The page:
Background: In a recent randomized intervention trial, the risk of prostate cancer for men receiving a daily supplement of 200 microg selenium was one third of that for men receiving placebo. By use of a nested case-control design within a prospective study, i.e., the Health Professionals Follow-Up Study, we investigated the association between risk of prostate cancer and prediagnostic level of selenium in toenails, a measure of long-term selenium intake.
Methods: In 1986, 51,529 male health professionals aged 40-75 years responded to a mailed questionnaire to form the prospective study. In 1987, 33,737 cohort members provided toenail clippings. In 1988, 1990, 1992, and 1994, follow-up questionnaires were mailed. From 1989 through 1994, 181 new cases of advanced prostate cancer were reported. Case and control subjects were matched by age, smoking status, and month of toenail return. Selenium levels were determined by neutron activation. All P values are two-sided.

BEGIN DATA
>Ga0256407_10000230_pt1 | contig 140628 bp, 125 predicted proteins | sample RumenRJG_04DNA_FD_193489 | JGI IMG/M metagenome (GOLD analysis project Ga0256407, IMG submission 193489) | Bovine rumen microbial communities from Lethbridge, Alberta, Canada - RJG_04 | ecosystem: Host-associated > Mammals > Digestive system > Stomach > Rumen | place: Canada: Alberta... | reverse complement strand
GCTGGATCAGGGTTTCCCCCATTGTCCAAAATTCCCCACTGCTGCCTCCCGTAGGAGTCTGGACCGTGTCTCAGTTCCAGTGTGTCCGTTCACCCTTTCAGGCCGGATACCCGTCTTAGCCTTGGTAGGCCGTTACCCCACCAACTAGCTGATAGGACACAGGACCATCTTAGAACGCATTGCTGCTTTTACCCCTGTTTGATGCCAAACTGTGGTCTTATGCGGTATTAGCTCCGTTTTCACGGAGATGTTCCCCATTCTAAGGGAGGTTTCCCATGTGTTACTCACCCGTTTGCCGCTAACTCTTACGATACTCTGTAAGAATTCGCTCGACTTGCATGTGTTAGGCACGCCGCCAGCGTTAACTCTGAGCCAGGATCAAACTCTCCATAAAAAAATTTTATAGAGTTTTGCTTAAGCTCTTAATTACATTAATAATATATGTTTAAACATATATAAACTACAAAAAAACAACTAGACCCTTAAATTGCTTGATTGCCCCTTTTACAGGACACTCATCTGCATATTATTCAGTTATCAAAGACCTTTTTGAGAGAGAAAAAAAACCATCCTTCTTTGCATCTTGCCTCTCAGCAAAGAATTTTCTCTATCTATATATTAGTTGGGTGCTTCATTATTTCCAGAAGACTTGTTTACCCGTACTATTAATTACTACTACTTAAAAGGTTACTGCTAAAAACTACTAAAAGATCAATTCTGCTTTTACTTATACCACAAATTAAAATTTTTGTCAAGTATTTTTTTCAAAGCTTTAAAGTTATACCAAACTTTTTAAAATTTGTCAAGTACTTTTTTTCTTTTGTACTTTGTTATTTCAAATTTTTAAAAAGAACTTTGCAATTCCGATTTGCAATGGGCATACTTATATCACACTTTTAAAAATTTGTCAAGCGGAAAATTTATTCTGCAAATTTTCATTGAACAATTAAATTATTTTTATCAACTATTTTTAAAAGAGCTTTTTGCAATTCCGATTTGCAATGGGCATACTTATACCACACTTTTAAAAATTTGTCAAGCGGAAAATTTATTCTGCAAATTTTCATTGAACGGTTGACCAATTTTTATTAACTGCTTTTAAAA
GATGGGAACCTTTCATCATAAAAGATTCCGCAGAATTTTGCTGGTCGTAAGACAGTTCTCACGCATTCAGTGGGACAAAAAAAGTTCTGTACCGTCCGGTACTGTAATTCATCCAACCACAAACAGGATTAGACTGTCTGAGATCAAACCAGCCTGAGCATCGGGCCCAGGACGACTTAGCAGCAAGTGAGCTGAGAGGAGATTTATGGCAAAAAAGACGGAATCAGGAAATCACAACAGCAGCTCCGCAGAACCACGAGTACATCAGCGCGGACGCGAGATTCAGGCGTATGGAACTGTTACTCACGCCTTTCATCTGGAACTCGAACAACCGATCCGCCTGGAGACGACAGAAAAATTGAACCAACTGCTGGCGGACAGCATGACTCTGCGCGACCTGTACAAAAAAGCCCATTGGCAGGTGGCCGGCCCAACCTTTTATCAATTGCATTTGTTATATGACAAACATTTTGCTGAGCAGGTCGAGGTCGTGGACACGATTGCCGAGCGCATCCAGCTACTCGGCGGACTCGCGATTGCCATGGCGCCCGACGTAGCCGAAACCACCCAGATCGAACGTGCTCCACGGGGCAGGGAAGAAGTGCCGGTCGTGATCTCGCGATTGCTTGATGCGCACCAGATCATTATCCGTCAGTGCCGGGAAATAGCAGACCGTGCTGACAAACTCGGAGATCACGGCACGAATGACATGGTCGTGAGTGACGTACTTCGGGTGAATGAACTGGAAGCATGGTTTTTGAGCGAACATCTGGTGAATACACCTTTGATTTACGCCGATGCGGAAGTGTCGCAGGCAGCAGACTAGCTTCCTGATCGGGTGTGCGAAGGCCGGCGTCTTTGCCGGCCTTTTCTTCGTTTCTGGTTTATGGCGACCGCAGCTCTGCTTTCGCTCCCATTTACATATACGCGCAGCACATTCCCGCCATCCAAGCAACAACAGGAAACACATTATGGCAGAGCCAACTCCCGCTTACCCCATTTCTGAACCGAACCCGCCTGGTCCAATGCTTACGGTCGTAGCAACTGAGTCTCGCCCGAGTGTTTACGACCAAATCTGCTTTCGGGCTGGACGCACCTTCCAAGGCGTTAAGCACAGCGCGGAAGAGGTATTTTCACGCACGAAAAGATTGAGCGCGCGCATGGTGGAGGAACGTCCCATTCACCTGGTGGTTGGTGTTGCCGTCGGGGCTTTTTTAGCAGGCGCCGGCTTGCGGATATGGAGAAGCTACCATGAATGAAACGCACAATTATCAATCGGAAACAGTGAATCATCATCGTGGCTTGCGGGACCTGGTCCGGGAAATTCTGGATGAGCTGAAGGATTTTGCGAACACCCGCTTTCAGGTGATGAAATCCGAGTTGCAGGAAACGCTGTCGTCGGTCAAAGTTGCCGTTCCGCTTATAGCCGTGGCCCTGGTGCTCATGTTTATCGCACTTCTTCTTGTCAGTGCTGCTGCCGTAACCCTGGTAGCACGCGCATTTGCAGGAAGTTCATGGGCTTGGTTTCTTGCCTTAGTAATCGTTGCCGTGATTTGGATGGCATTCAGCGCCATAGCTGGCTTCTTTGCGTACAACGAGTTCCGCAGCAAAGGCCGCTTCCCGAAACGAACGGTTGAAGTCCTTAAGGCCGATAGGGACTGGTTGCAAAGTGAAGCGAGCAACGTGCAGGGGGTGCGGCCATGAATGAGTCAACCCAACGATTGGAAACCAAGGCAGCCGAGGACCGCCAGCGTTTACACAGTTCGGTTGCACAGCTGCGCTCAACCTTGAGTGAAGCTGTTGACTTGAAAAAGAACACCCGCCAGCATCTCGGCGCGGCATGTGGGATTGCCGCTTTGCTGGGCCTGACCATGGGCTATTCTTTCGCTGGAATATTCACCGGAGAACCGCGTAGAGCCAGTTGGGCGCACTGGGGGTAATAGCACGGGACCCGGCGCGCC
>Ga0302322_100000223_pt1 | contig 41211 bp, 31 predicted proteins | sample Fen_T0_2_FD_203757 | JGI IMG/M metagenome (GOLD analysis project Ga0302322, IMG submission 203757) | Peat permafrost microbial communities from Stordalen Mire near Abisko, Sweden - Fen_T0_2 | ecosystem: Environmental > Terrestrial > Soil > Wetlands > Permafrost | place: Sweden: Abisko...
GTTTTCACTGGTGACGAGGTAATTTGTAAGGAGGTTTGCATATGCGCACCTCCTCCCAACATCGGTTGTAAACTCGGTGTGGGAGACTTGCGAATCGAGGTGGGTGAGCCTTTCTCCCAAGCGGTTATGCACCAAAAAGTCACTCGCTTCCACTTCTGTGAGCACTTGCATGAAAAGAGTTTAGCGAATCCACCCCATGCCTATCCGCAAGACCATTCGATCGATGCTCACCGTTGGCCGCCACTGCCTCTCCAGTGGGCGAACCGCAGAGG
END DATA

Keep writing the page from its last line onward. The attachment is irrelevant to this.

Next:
Results: The selenium level in toenails varied substantially among men, with quintile medians ranging from 0.66 to 1.14 microg/g for control subjects. When matched case-control data were analyzed, higher selenium levels were associated with a reduced risk of advanced prostate cancer (odds ratio [OR] for comparison of highest to lowest quintile = 0.49; 95% confidence interval [CI] = 0.25-0.96; P for trend = .11). After additionally controlling for family history of prostate cancer, body mass index, calcium intake, lycopene intake, saturated fat intake, vasectomy, and geographical region, the OR was 0.35 (95% CI = 0.16-0.78; P for trend = .03).
Conclusions: Our results support earlier findings that higher selenium intakes may reduce the risk of prostate cancer. Further prospective studies and randomized trials of this relationship should be conducted.